Wednesday, November 11, 2015

Times of Oman: Pending IMF and World Bank Reforms

In this new article in the Times of Oman we once again see frustration over the stalled out governance reforms at both the IMF and the World Bank. While the article clearly seeks to try and promote these changes happening sooner, the reality is that it admits that change is a very slow process. Below are some quotes.


"Created soon after the end of the Second World War, the International Monetary Fund (IMF) and World Bank are powerful international financial institutions which hold immense sway in orchestrating efforts to deliver the elusive fruits of prosperity to the majority of countries in the world, which are still considered to be in the transitional phase of becoming developed.

The World Bank lends money and provides advice to developing countries for programmes aiming to boost economic growth and reduce poverty. The IMF provides funds to countries in financial crisis, particularly in order to ensure that they can pay their international debts, to ensure stability of the broader international financial system. The ability of both these entities to fulfil their lofty aims, however, remains a question of much contention around the world. In fact, the very manner in which these two entities are themselves governed is also an issue which continues to be mired in controversy.

While on paper, the World Bank and IMF are governed by, and held accountable to, all 188 member countries, in effect both these entities are controlled by just a small number of economically powerful nations. Since a handful of countries choose the leadership and senior management of both the IMF and the World Bank, critics allege that it is their economic interests that dominate, despite the fact that the main borrowers from the World Bank and IMF are developing countries."
. . . . .
"The G20 endorsed the need for IMF quota rebalancing, whereby the large, dynamic emerging market countries, Brazil, China, India and Russia move up to be among the top 10 shareholders of the IMF.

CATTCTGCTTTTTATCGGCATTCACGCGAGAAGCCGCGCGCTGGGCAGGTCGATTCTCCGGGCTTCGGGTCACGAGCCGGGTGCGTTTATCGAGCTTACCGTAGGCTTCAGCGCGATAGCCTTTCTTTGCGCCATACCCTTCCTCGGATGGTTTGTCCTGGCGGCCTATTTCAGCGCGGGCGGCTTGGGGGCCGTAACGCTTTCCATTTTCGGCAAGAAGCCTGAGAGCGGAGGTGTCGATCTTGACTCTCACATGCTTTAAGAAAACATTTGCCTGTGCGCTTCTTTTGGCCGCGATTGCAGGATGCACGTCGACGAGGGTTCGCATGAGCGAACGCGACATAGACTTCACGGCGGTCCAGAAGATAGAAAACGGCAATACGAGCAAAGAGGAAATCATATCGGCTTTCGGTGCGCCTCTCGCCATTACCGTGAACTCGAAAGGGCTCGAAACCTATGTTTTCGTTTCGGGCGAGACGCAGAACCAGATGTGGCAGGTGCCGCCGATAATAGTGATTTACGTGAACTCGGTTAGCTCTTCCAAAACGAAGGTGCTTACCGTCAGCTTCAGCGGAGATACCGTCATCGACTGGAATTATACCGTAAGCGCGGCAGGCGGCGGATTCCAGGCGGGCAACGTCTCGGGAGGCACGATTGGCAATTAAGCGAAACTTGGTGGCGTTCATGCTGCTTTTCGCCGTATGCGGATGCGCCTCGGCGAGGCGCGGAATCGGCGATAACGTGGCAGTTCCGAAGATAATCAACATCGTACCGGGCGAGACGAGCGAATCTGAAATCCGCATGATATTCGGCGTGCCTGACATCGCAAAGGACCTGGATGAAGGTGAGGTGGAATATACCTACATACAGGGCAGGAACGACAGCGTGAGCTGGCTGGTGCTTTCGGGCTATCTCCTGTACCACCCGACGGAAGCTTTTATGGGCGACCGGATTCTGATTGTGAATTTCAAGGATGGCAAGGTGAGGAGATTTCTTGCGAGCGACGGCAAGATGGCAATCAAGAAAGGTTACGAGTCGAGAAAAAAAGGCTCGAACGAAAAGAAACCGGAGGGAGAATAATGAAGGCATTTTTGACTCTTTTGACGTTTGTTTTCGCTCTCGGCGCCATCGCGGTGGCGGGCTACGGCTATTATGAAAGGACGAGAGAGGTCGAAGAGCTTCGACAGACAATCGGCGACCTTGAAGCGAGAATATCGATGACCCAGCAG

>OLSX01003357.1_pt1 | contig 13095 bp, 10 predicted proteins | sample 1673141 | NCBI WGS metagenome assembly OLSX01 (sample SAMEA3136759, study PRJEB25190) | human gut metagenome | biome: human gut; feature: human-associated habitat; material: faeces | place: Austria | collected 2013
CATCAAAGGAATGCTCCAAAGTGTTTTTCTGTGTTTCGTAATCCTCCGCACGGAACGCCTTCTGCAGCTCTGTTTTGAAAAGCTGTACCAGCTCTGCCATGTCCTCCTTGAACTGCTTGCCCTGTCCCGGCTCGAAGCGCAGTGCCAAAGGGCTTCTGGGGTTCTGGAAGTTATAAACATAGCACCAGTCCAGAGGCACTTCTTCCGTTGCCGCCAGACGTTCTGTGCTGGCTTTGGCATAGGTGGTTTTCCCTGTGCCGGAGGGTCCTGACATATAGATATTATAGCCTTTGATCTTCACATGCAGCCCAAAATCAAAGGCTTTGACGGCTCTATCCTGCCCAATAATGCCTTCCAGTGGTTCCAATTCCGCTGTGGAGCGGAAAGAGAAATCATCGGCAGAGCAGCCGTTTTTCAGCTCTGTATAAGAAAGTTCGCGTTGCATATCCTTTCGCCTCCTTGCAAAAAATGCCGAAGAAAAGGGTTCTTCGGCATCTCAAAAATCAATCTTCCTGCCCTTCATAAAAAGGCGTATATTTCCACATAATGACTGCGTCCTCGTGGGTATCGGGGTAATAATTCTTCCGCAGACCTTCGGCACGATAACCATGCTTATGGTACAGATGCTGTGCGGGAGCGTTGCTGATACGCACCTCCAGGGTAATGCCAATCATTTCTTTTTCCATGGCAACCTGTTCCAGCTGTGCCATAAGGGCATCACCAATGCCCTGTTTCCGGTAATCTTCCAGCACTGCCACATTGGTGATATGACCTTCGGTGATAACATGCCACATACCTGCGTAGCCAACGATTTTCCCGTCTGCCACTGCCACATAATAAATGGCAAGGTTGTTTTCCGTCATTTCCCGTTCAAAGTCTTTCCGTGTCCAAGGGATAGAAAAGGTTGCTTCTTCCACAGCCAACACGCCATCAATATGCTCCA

However, developing countries have become increasingly frustrated with the slow pace of these promised reforms. The IMF and World Bank annual meetings held earlier in October this year represented the ideal opportunity for a comprehensive reform resolution. But despite the usual platitudes about the need for structural reforms within the IMF and World Bank, this process has been stalled once again."
My added comments: When this blog began in January 2014 it seemed as though major changes in the global monetary system were about to take place. We had talk of a "reset" showing up everywhere in official circles. It was expected that the reforms mentioned in this article would be happening right away. The reality has been much different. Here we are two years later and the reforms are still stalled. For now, it does not appear that the US Congress will favor this changes any time soon.  What we have learned from all this is that change takes place very slowly over many years and decades unless there is a major crisis motivating change to take place sooner. No one shoul d want a crisis to happen. If we avoid one any time soon, we likely will continue to see change happen very slowly.

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